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Birmingham Divorce Lawyer > Blog > Prenuptial Postnuptial > Getting Out Of A Prenuptial Agreement

Getting Out Of A Prenuptial Agreement


In the old days, the stereotype about prenuptial agreements was that they made things simpler when a wealthy misanthrope and his gold-digging wife inevitably got divorced, but recently, people increasingly believe that prenups are for people who have the wisdom and maturity to talk to their spouses about long-term financial plans before they walk down the aisle.  Life is full of surprises, though, and circumstances could change dramatically; even if you stand by your vow to stay with your spouse for better or for worse, you might change your mind about which assets and debts should be separate and which should be marital.  A Birmingham prenuptial and postnuptial agreement lawyer can help you draft a prenuptial agreement that stands the test of time or modify an existing prenuptial agreement.

Why Do People Change Their Minds About Prenuptial Agreements?

The most common scenario, and the one with the easiest fix, is that people do not sign a prenup before getting married, and then, once they have recurring disagreements with their spouse about finances, they wish they did.  The simple solution to this is to sign a postnuptial agreement.  You want to take out a student loan to study for a master’s degree, but your spouse refuses to be responsible for the payments?  Just sign a postnup that declares the student loan your separate property.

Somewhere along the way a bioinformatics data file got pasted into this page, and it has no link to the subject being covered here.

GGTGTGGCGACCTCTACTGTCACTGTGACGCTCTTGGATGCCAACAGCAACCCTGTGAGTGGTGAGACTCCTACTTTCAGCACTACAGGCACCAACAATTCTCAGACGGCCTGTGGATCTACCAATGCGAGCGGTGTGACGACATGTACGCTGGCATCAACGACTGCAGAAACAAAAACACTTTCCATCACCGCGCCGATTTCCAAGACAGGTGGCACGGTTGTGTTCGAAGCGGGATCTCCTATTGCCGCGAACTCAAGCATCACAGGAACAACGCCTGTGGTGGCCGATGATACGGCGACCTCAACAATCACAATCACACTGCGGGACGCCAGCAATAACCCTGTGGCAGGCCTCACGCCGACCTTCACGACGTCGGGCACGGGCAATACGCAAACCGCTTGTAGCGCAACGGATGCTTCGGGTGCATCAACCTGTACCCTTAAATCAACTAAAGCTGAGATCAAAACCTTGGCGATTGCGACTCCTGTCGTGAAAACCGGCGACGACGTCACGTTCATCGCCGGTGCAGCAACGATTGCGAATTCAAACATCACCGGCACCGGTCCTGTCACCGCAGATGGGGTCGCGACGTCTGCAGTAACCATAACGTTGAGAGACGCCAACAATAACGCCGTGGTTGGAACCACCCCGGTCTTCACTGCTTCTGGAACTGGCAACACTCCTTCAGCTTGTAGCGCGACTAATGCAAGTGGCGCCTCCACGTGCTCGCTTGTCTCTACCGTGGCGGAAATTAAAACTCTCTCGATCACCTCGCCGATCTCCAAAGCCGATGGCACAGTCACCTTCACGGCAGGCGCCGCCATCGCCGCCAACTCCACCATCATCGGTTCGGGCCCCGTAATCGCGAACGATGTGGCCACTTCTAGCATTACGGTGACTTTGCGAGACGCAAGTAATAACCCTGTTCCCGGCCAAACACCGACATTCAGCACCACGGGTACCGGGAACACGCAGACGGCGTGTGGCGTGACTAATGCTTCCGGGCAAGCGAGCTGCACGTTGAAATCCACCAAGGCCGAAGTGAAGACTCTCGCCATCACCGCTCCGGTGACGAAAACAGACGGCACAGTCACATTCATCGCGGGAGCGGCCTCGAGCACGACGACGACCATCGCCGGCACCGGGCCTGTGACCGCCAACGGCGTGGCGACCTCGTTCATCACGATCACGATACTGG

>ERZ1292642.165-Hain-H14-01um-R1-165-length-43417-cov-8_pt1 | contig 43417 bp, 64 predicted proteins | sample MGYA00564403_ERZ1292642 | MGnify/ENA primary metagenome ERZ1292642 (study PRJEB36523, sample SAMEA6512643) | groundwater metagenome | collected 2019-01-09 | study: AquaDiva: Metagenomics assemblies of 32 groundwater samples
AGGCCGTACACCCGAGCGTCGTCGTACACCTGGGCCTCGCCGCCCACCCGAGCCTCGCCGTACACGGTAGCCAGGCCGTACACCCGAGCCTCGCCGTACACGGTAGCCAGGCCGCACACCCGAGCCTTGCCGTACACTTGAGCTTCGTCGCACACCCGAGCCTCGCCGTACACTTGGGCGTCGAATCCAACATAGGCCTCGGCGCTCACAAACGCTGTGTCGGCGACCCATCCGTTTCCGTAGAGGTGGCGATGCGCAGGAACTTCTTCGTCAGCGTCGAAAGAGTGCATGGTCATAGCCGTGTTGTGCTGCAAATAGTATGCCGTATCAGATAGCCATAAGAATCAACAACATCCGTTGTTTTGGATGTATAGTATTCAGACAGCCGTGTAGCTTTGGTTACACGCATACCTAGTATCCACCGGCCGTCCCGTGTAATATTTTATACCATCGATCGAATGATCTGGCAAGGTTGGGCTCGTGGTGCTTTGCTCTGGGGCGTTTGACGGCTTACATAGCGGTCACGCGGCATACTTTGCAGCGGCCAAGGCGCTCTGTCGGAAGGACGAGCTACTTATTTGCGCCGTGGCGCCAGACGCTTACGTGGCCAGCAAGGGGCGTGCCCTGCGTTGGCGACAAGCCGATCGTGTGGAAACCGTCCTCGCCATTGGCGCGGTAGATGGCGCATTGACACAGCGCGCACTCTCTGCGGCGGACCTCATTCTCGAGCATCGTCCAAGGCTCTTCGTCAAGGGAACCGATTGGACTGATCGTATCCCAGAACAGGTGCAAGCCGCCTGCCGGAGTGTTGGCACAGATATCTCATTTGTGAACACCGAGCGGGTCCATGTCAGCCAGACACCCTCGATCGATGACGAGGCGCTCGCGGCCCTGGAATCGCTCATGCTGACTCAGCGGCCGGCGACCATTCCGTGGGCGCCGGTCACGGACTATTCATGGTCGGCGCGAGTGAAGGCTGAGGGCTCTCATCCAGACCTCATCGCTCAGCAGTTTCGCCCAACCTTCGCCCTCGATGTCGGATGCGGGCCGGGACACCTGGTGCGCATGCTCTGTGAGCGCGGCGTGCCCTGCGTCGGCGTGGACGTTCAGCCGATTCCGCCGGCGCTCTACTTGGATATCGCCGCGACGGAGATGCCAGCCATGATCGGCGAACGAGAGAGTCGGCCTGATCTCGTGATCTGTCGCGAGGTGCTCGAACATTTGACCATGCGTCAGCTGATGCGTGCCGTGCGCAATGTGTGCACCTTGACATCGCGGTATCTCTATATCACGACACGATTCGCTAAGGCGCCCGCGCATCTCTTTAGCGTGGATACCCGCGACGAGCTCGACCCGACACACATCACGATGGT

Sometimes people who sign prenups later have misgivings about them, though.  For example, you might regret waiving your right to alimony in your prenup if you become disabled and have to retire early and depend on your spouse financially.  You might also want to designate your house as separate property if you are worried that your spouse, who already has problems with debt, will pledge it as collateral on a loan.

The Best Antidote to a Prenuptial Agreement Is a Postnuptial Agreement

Prenuptial agreements do not have expirations dates; they remain valid indefinitely, so that eventually, either a divorce court or a probate court will read them.  It is possible, however, to include provisions in a prenup that modify the amount of alimony based on the length of a marriage.  The only way to get out of a prenup without going to court is to sign a postnuptial agreement that voids the prenup or amends some of its provisions.  The new agreement should state that it invalidates the previous prenup.

If you get divorced, the court will follow the instructions in the prenup unless you can persuade the court to set it aside.  To prove this, you must persuade the court that you signed the agreement under duress, which means that your spouse bullied you into signing it.  You can also persuade the court to set aside a prenup by arguing that it is fraudulent because your spouse did not tell you the whole truth about his or her assets.

Contact Peeples Law About Modifying a Prenuptial Agreement

A Birmingham family law attorney can help you if you want to stay in your marriage but ditch your prenuptial agreement.  Contact Peeples Law today to schedule a consultation.



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